The Spirit, a Being or a Person?

Thank you for taking so much time to write, but you’ll have to excuse me. My time has been taken up by so many people asking questions. What you ask is interesting to me, but not something I want to spend a whole lot of time on, as we are now touching upon the nature of the Spirit, which we are told to keep our hands off of. But, perhaps, for growth in my own understanding, I will answer quickly—trying not to go beyond what inspiration has revealed.


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Comment: The Distinction between “Being” and “Person”

Dear Pastor Mesa,

I have recently been watching your videos (especially “The Godhead from Before the Fall”, which most of my comments relate to). You may be pleasantly surprised to learn have been referred to me by both anti-Trinitarians (as the best thing to watch ever) and Trinitarians (as about the most dangerous thing to watch) on the Internet.

I’ve also been reading some of your blog posts. I always greatly appreciate how open-minded you are, always willing to accept questions and being willing to enter into dialogue with people – telling people to check everything you say and keep you straight. I also especially appreciate the email exchanges you have with people, which you fully share. I don’t share many on social media. Some though should be shown. =)

(email address in the original)

Background: Within that context, there is a question I have (or rather a series of questions stemming from one central question) about the difference between “being” and “person”. This relates foremost to the nature of the Holy Spirit but also to a lesser extent about the relationship between Father and Son.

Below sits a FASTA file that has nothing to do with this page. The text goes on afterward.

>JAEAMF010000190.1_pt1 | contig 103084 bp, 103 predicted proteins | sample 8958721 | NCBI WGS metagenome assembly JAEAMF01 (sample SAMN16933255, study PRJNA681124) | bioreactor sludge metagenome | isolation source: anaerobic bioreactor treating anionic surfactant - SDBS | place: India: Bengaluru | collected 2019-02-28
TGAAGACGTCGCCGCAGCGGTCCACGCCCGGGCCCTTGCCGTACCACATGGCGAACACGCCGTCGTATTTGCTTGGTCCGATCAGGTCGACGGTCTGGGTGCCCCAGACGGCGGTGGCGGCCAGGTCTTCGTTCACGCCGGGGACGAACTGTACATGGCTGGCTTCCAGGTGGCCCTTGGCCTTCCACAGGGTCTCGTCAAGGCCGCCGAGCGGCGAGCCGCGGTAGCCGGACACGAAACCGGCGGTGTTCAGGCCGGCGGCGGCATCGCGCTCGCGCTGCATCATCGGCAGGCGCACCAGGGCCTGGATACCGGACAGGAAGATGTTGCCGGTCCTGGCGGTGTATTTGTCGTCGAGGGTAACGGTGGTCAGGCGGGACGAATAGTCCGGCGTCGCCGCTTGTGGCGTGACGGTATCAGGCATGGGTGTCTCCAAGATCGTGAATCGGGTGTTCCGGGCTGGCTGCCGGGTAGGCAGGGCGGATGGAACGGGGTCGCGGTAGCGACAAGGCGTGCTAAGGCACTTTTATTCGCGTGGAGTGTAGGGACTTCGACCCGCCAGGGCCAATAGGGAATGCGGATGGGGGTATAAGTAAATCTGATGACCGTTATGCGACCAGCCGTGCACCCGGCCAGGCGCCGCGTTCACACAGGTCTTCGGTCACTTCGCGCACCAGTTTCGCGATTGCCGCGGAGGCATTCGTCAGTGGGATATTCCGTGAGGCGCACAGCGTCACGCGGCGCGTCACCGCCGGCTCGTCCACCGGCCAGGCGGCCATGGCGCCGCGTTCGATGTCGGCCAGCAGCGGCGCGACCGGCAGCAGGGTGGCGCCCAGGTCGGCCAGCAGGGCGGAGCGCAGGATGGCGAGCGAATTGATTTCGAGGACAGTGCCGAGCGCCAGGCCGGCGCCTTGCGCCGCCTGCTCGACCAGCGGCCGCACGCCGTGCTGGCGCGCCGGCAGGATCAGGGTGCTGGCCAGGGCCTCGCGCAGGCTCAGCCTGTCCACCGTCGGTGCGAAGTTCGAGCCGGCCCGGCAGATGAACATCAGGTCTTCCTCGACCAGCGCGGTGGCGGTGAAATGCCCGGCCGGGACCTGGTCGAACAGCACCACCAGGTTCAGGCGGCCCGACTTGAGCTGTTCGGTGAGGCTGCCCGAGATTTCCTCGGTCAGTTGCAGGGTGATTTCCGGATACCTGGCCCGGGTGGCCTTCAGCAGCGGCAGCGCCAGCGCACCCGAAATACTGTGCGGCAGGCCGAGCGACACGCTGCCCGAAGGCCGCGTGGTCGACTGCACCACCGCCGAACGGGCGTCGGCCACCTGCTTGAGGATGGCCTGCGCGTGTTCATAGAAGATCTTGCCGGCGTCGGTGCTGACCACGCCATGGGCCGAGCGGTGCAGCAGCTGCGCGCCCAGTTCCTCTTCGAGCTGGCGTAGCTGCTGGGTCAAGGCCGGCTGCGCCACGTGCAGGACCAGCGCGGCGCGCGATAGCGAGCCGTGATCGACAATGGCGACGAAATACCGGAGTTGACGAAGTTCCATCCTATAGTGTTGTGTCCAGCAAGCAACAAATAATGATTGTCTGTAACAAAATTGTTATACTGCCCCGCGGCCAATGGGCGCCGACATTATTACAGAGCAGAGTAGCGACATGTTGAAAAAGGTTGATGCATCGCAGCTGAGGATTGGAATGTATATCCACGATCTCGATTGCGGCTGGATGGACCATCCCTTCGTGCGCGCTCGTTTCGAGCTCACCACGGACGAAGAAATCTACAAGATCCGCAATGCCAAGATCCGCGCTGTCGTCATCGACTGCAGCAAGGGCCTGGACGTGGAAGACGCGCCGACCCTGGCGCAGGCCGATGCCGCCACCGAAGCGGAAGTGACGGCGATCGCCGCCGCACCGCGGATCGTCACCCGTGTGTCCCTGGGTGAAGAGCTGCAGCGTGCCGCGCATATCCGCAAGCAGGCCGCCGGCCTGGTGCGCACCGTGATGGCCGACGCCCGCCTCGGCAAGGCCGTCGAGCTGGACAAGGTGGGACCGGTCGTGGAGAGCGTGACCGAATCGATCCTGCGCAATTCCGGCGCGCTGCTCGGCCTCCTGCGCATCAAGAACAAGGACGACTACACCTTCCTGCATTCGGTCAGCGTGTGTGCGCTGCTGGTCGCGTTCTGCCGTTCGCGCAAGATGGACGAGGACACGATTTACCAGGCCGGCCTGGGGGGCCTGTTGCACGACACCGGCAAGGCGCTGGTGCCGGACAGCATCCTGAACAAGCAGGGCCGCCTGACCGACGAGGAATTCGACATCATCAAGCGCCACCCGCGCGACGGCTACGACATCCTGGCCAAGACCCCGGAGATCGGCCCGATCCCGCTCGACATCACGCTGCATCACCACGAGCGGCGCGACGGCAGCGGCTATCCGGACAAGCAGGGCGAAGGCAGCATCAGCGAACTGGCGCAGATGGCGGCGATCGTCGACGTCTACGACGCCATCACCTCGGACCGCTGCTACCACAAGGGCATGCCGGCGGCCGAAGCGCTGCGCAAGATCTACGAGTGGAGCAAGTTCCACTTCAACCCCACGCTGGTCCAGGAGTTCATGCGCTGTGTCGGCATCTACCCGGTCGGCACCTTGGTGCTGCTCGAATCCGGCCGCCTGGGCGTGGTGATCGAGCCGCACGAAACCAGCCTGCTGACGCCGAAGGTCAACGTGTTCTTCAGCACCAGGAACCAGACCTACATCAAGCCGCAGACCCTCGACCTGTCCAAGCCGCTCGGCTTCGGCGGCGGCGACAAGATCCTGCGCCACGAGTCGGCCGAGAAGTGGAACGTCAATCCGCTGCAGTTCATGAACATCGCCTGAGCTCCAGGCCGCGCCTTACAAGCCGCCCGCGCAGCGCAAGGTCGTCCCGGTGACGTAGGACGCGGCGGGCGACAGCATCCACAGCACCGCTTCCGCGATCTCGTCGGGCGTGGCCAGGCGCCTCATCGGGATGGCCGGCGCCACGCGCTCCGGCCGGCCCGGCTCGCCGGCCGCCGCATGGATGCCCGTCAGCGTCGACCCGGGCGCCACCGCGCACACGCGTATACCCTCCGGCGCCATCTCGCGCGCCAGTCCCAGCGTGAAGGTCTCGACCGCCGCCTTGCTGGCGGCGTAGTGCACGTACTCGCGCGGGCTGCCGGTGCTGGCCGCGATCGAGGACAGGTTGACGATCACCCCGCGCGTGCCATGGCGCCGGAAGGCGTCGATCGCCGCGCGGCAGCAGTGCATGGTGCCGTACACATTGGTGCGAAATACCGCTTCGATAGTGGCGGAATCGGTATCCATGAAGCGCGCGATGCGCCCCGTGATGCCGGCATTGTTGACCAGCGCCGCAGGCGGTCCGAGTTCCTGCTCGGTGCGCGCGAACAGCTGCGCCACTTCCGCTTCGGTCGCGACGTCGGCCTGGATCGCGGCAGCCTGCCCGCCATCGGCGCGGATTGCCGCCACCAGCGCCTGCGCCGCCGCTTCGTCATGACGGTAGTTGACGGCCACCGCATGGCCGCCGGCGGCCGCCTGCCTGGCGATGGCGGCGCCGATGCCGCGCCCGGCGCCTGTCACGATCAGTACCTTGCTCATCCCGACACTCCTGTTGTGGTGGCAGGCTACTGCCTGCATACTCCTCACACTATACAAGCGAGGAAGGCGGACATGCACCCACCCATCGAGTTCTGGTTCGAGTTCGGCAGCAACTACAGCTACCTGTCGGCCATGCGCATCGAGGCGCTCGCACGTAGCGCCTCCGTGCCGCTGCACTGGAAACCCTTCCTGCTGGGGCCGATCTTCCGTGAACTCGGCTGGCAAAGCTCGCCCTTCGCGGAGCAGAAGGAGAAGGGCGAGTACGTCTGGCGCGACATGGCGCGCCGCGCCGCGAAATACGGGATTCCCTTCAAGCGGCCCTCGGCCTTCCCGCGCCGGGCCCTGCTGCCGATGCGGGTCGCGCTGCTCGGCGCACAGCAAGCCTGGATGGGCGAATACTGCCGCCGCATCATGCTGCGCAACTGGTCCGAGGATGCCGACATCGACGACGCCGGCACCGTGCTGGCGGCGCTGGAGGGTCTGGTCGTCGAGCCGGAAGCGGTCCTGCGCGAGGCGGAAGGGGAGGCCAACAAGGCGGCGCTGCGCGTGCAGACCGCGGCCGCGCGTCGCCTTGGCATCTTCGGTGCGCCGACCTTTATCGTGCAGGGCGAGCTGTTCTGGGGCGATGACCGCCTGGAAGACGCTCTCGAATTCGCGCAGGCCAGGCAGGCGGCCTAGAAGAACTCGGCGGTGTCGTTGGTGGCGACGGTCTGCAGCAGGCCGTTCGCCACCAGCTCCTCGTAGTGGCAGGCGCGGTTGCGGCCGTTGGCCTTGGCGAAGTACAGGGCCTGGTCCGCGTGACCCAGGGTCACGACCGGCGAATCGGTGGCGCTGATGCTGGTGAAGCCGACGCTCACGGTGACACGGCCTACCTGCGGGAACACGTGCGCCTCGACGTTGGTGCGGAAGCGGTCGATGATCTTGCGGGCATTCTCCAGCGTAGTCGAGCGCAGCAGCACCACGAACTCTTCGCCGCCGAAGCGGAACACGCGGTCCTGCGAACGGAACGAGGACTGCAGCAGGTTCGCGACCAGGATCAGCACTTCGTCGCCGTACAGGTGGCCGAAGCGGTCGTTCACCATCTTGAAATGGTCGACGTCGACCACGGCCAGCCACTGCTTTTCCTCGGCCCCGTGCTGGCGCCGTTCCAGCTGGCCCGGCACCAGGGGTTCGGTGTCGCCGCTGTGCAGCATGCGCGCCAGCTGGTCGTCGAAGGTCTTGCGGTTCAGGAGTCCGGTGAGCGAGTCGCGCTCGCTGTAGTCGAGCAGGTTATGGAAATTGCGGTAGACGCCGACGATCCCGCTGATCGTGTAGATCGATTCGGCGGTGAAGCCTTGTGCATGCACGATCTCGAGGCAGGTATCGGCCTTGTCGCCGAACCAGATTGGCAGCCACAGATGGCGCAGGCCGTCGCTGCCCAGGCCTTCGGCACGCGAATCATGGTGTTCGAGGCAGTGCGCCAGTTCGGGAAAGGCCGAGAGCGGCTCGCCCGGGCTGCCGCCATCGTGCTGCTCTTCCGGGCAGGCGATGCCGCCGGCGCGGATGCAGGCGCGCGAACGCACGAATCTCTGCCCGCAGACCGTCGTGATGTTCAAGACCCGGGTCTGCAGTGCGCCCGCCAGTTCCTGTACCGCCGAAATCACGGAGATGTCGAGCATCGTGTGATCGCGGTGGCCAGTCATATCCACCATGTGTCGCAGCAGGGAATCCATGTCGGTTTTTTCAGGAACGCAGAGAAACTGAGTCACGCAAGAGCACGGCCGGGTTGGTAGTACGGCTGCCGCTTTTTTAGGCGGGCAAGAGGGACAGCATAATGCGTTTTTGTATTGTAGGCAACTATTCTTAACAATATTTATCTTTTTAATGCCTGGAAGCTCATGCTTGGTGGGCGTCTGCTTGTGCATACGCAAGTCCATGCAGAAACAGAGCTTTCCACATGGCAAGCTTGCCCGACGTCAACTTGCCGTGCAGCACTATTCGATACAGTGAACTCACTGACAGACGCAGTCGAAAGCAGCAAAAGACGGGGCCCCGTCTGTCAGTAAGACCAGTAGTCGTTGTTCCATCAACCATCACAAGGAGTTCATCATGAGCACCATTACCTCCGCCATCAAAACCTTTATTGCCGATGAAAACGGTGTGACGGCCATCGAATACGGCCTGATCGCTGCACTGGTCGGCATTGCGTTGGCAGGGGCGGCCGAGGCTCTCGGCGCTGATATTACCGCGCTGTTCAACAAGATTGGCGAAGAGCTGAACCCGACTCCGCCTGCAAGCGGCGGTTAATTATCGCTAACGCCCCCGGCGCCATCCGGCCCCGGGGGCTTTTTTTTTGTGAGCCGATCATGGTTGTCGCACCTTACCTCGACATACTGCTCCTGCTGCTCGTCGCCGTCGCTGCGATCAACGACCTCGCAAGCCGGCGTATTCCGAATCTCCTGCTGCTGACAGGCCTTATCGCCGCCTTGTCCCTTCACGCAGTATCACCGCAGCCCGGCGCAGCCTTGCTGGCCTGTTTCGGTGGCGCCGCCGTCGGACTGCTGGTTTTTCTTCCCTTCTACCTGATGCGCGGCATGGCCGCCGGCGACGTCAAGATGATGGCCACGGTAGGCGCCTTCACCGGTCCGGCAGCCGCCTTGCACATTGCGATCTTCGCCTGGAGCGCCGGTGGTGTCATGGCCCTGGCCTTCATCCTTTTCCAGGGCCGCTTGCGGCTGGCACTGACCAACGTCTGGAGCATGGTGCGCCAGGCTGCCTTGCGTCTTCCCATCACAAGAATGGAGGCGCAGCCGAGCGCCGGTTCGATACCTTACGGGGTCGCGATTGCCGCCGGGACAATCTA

In particular, in “Misrepresentations of the Godhead”, page 8, you state:

“EGW never calls the Spirit a “being.” He (or it) is a person, “divested of the personality of humanity and independent thereof.” The Spirit as a dove was emblematical…”

And further on this discussion of “being” as a distinct concept from “person”, you comment in “Answering Michael Malachi”, page 1-2:

“But I DO see the difference—the being having a form, the person without a form. God is a Being. The Son is a Being. Angels are beings. The Spirit is a person—divested of a form, or the personality of humanity. At present, I have concluded that we can call a BEING a PERSON, but not necessarily a PERSON a BEING, in light of how EGW relates to the Spirit.” I still believe this.

I also note other prominent anti-Trinitarians make similar arguments, in relation to various SOP passages that affirm the Holy Spirit as a person: “Ellen White demonstrated a distinction between the words ‘person’ and ‘being.’ (http://www.trinitytruth.org/wasellenwhiteatrinitarian.html

I in turn note that Adventist defenders of the Trinity claim anti-Trinitarians such as yourself supposedly believe: “That the Holy Spirit is not a separate divine Person, but is rather the spiritual presence of the Father and the Son.” (KP, “Three Co-Eternal Persons”, ADvindicate, http://advindicate.com/articles/2017/5/7/three-co-eternal-persons). However, looking at what you and others have actually said, I wonder if this is an unfair misrepresentation of what you actually teach? Yes, K is quick at the mouth too often. I know him personally.

Taking these comments as our background, and some of the confusion as to what you and others actually believe or not, I was wondering if you could possibly clarify for me the following: